Melting Down, Building Up
In the five years since my “Meltdown” blog post, I’ve changed a lot—and so has MIT.
I spent my teens reading about p-set sunrises and grand academic adventures on the MIT Admissions blogs, scouring Popular Science and Technology Review for news of the scientific and technological progress that served as their backdrop. At my MIT interview seven years ago, I said I wanted, like the students and scientists I’d read about, to be broken down and rebuilt. And that’s exactly what happened in my time at MIT.
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I documented the breaking in a 2012 blog post for MIT Admissions, titled “Meltdown,” which I wrote from a low point that many MIT students have experienced: I was missing sleep and class to catch up on p-sets and falling further behind, not calling home, not hanging out with friends, not thinking past the next deadline. I worked alone in my dorm’s basement, watching the feet outside through the tiny window above the piano I’d forgotten how to play. But when “Meltdown” went viral, the outpouring of support at MIT and beyond made me feel far from isolated, and the post was followed by campus-wide introspection on MIT culture and student stress.
Another Admissions blogger, Anna Ho ’14, wrote about stripping away non-work activities and putting back the ones you aren’t you without. I think that is what it means to melt down and build back up: you gain a deeper understanding of what you care about and a deeper appreciation for the happiness it brings you. Rebuilding, for me, was making space for the things that have always made me me—calling and visiting my family, cooking and eating with people I care about, playing piano and reading, and taking long evening walks watching the warm lights of Cambridge come on after sunset.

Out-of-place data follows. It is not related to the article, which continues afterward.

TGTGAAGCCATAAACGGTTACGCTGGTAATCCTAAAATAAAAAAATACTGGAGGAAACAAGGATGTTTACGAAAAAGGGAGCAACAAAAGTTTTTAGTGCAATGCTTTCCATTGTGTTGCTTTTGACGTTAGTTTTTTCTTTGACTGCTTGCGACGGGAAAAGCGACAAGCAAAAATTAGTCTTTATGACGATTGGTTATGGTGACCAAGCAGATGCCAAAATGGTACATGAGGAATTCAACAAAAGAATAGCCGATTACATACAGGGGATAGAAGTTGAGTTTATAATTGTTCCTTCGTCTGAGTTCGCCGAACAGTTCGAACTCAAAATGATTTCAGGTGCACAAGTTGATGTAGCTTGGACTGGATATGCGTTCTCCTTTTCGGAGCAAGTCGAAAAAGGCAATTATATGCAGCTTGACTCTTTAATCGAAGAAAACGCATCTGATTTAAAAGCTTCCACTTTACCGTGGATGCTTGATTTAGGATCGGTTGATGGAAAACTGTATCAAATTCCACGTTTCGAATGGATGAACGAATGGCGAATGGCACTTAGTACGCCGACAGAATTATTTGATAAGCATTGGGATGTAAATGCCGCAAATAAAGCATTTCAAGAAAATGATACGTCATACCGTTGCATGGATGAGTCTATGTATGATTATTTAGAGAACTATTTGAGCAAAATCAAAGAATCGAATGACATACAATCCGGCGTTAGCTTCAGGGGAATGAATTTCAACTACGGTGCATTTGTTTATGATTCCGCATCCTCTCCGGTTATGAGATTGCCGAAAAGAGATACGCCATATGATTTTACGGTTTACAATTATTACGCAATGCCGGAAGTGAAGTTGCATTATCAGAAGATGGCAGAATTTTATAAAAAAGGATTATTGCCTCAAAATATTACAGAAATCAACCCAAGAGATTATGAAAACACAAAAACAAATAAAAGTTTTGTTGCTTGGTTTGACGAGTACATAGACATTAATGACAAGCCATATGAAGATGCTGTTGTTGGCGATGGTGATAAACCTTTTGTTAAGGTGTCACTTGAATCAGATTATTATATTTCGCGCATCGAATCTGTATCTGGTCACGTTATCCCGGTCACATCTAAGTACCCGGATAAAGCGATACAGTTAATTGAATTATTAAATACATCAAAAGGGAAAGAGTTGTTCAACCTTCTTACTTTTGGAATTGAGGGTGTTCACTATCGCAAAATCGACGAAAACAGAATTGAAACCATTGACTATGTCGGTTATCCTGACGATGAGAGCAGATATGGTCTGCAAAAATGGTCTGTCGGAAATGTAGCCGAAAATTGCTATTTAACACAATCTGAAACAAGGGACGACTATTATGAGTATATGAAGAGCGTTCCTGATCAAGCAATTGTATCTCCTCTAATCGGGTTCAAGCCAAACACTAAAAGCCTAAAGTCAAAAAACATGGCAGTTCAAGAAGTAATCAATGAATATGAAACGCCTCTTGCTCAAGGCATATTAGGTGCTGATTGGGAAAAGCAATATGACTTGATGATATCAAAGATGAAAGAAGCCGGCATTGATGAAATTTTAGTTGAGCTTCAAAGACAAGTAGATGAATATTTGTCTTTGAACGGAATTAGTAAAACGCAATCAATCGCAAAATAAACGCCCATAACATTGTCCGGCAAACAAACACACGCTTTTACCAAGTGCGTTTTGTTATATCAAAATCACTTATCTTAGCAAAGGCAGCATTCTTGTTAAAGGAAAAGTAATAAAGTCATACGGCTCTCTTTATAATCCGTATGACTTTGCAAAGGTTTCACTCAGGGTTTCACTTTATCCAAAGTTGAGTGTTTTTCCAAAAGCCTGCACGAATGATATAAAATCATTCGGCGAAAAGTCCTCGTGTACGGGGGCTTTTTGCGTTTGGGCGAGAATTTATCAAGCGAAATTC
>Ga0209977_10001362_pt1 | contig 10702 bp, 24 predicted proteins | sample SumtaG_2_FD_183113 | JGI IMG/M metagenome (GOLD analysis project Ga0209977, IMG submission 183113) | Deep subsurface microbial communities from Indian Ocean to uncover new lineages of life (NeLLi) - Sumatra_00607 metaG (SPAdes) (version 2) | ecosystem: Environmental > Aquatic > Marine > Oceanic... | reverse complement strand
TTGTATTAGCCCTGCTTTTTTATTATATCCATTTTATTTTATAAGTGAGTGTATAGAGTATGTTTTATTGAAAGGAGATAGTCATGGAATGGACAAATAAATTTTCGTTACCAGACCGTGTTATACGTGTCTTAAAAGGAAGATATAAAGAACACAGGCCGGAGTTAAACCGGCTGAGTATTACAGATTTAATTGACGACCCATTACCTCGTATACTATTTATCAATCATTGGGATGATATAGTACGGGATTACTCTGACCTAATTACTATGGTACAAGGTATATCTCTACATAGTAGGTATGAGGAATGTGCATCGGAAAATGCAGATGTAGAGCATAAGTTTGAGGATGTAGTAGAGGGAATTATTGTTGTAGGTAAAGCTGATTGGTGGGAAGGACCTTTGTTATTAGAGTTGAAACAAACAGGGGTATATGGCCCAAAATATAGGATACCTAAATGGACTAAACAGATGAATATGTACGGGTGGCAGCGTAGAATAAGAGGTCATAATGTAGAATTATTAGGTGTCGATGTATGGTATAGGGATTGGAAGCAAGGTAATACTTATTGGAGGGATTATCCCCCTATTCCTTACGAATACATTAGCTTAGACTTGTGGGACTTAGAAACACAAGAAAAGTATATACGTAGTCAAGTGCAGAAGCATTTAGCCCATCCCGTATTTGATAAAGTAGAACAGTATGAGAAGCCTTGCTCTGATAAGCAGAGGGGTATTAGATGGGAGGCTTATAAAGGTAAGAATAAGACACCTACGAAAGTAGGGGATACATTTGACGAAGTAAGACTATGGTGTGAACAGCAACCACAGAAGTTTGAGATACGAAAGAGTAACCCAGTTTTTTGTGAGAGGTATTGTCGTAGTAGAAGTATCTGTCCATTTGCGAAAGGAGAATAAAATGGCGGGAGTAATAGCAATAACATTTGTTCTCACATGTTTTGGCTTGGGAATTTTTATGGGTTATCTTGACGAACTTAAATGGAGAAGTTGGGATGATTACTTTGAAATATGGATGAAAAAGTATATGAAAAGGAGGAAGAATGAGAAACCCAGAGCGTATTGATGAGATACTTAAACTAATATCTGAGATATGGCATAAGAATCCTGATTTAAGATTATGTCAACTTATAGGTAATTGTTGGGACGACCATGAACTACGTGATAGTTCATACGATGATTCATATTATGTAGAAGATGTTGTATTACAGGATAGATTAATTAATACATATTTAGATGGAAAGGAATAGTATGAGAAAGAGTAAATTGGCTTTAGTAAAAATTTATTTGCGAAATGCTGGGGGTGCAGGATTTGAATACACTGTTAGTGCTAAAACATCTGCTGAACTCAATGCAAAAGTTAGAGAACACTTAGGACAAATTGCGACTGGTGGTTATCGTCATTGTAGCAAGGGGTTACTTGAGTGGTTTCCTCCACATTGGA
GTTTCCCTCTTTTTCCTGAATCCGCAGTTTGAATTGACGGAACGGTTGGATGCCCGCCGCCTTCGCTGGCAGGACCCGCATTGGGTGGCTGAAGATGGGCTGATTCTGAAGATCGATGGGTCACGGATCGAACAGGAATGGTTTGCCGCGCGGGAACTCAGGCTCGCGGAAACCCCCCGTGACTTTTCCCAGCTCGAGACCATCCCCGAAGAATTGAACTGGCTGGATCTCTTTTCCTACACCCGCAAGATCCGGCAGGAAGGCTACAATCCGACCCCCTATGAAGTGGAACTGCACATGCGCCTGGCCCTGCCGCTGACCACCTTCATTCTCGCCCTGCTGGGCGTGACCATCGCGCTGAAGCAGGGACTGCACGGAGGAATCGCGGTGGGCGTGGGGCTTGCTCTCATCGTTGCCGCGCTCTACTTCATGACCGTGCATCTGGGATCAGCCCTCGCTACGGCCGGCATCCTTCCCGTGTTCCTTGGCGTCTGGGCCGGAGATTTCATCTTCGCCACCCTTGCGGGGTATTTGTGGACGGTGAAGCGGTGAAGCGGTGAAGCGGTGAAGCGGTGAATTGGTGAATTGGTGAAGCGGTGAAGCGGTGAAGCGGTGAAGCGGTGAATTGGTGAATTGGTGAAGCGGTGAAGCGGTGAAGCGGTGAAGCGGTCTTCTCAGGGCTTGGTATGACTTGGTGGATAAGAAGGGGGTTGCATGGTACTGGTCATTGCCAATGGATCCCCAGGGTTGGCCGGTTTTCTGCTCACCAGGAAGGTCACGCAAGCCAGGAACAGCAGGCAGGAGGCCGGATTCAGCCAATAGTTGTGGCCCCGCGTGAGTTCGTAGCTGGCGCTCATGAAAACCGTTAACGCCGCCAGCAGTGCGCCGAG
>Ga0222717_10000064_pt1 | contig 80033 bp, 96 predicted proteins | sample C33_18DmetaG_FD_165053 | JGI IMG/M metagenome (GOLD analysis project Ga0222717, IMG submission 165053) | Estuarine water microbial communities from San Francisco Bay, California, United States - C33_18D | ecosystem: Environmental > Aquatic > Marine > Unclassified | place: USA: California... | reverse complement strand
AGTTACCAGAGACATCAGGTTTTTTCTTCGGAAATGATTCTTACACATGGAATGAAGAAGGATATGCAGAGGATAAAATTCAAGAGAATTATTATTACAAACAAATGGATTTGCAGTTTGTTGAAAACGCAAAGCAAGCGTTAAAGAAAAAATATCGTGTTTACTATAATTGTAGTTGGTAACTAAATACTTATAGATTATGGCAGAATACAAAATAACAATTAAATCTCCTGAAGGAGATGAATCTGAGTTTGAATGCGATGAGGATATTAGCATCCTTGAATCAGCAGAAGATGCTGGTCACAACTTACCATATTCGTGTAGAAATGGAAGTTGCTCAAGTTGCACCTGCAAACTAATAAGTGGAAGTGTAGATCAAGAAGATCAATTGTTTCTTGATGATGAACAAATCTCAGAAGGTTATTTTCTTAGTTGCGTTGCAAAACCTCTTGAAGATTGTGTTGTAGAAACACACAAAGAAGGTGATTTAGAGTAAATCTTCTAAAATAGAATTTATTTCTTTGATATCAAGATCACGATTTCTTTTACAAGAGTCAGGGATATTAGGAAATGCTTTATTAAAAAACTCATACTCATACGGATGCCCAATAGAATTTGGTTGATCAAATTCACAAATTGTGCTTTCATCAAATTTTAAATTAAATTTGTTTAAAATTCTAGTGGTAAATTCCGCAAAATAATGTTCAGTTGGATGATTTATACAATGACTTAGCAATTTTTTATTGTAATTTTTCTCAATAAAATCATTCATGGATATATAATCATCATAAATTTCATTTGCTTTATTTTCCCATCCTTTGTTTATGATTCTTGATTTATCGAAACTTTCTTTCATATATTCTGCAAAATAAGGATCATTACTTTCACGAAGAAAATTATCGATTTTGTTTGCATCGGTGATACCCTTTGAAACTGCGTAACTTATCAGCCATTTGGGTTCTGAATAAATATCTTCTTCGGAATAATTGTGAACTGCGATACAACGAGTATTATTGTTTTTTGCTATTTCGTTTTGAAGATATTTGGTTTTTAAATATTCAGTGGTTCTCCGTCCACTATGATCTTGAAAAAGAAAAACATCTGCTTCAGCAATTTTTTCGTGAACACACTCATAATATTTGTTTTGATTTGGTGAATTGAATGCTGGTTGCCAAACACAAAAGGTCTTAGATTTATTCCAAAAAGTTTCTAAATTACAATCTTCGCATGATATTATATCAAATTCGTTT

After “Meltdown,” I learned to view health and education as common goals that I, my mentors, and my peers were all working toward together. It’s hard to disentangle my growth from MIT’s, but I think the key to both was decreased emphasis on being hardcore, more emphasis on lifting each other up; less elevation of lonely suffering, more encouragement to reach out to others. Life still felt like a battle, but it wasn’t a lonely fight. Classes seem to have gotten even more collaborative since my freshman year, with more opportunities for teamwork and peer teaching. And there is far less stigma around asking for help, both academically and medically.
I’ve learned to give myself time. I’ve gotten better at respecting that I need to sleep and eat and de-stress, and I’m better able to embrace the windingness of my life path and, sometimes, a slower pace. I try to avoid measuring myself in numbers or comparing myself with my peers. Instead, I try to measure time in walks taken, pages read, and songs learned. Though it is hard to hit pause, I try to remember that sometimes it is most productive to go home or do something different for an evening—or even a few months.
I think that thriving through delayed gratification, especially at MIT or in academia generally, requires seeing ourselves as more than our progress through a traditional technical career. For some of my friends, that has meant applying MIT-style problem solving to careers in education, journalism, and science video writing. My decision to include art and writing in my career grew out of Random Hall’s decision to let students to paint on its walls. Painting got me through things that were hard to put into words. I painted tiny melting cows bubbling over a radiator on the third floor (my grandfather’s cancer), tiny cows sucked into black holes (vortices of unabating work), tiny cows hiking up mountains, flying, and exploring—always open to adventure, despite the inherent dangers.
My own adventures were possible because MIT gave me a safe place to fail. In my time at MIT, I failed a lot, I got back up a lot, and I built a career out of second, third, and fourth chances. At graduation last June, the cranes hovering over the Great Dome seemed absurdly apposite—MIT was under construction, and so was I. MIT taught me that real progress plods to the rhythm of failures and growth, melting and rebuilding. Rebuilding is a never-ending, conscious process, and MIT gave me, forever, solid bedrock to build on.
Lydia Krasilnikova ’14, MEng ’16, studied computational biology at MIT. She currently works across the street at the Broad Institute.
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